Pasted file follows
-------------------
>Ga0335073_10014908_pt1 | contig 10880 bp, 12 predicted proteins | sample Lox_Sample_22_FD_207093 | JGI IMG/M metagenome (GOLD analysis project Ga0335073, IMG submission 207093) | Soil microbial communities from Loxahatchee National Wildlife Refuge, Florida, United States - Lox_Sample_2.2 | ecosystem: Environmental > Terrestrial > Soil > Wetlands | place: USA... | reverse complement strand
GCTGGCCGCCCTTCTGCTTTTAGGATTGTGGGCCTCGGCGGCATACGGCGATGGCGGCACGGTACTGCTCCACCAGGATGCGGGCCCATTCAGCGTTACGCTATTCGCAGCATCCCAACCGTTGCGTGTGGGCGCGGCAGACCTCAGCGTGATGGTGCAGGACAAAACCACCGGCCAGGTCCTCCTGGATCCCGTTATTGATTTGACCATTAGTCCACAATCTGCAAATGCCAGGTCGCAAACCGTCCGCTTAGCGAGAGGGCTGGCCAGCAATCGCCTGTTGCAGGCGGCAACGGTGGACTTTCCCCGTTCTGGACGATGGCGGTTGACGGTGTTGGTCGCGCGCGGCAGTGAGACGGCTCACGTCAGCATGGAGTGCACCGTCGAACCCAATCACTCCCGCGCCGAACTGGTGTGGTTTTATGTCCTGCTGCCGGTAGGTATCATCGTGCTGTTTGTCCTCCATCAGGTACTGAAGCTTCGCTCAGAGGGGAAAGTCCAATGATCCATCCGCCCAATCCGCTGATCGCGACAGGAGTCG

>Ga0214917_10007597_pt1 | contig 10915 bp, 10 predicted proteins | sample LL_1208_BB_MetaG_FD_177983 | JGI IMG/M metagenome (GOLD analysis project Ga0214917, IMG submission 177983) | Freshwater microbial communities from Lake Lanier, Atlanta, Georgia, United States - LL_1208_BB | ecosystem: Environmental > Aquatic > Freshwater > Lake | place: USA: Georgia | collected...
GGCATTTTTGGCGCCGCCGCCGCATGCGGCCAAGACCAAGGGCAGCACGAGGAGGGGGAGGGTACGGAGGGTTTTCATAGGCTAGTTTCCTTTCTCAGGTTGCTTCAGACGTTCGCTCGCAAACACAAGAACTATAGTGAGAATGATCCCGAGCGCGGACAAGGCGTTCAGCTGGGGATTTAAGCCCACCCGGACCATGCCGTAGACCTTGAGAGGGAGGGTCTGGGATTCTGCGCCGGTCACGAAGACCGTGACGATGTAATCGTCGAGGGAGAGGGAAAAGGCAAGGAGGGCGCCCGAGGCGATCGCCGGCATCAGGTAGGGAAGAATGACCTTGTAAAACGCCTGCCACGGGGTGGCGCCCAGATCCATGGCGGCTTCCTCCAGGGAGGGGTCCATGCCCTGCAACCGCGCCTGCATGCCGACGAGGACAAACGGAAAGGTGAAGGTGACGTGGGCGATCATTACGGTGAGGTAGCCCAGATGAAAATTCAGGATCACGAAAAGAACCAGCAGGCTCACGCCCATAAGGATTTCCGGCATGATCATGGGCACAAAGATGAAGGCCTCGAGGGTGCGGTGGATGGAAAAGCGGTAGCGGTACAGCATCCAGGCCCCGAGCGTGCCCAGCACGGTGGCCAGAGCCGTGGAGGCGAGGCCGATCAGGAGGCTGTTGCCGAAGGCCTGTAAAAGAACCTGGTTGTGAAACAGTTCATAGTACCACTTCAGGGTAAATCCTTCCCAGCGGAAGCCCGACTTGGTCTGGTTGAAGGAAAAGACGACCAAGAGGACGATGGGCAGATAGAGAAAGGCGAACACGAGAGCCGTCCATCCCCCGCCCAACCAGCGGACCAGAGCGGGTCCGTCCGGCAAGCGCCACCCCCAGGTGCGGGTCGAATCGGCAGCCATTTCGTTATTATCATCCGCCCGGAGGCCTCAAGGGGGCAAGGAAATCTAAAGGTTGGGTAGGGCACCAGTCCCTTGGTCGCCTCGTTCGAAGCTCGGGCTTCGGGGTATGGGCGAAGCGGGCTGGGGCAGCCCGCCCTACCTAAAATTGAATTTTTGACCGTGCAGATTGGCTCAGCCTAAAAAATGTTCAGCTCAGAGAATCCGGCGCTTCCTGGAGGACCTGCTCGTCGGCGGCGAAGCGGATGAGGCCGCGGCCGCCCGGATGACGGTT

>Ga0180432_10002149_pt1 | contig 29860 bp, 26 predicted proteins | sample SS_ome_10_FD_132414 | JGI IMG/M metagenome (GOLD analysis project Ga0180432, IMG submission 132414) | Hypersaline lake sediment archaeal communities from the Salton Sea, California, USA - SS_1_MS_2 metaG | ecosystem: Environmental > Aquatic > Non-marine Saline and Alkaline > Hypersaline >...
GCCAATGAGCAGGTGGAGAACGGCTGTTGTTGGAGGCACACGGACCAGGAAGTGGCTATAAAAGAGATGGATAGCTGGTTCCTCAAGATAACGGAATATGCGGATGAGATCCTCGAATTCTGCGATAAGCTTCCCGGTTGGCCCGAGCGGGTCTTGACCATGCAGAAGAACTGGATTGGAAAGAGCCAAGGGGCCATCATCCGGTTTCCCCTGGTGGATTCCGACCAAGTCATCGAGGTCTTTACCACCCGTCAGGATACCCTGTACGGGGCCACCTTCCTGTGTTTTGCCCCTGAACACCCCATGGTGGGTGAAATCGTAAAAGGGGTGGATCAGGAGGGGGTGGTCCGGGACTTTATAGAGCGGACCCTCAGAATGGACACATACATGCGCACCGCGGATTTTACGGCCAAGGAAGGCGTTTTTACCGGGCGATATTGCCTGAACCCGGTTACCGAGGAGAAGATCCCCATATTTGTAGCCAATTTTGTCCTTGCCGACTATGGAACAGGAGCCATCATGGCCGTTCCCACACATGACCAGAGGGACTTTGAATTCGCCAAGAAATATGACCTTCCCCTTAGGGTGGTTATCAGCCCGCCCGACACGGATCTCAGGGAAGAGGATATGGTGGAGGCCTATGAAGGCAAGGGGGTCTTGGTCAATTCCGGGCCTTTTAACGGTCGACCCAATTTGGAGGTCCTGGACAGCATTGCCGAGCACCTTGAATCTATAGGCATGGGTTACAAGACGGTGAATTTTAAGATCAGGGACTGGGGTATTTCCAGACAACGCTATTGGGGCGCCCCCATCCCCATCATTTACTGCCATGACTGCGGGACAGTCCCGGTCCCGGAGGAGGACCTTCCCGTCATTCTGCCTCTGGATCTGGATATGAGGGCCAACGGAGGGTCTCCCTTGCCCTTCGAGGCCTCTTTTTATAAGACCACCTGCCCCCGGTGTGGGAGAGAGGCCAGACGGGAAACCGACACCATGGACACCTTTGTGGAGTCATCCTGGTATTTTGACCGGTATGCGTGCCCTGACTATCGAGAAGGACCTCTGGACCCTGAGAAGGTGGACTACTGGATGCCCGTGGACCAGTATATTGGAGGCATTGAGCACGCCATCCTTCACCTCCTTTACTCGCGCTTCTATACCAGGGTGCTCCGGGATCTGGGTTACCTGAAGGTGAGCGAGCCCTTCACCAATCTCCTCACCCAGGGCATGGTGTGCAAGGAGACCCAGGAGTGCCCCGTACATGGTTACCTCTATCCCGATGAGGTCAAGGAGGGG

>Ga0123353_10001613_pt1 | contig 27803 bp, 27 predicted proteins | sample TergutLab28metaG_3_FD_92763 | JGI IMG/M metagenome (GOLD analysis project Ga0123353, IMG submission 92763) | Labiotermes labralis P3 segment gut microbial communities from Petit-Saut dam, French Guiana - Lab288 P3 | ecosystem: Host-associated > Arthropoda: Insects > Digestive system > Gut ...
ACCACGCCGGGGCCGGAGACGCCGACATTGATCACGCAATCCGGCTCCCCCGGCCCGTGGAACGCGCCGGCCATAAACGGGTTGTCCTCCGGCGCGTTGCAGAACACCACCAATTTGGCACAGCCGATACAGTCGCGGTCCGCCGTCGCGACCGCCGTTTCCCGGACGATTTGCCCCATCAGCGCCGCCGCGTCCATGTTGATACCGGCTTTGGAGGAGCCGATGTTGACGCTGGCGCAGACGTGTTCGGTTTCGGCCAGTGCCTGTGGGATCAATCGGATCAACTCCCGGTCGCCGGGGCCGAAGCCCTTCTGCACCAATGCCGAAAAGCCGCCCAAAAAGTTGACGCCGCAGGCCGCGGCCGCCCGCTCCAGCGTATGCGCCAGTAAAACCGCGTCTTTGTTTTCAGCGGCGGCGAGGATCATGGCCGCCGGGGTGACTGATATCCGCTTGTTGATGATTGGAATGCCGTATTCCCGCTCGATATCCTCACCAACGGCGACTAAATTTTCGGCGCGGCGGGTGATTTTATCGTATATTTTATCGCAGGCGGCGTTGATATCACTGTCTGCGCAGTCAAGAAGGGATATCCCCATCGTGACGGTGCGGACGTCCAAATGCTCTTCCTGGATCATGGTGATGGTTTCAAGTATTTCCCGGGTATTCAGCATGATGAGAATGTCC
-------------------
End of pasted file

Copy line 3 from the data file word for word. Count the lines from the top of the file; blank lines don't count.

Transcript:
>Ga0214917_10007597_pt1 | contig 10915 bp, 10 predicted proteins | sample LL_1208_BB_MetaG_FD_177983 | JGI IMG/M metagenome (GOLD analysis project Ga0214917, IMG submission 177983) | Freshwater microbial communities from Lake Lanier, Atlanta, Georgia, United States - LL_1208_BB | ecosystem: Environmental > Aquatic > Freshwater > Lake | place: USA: Georgia | collected...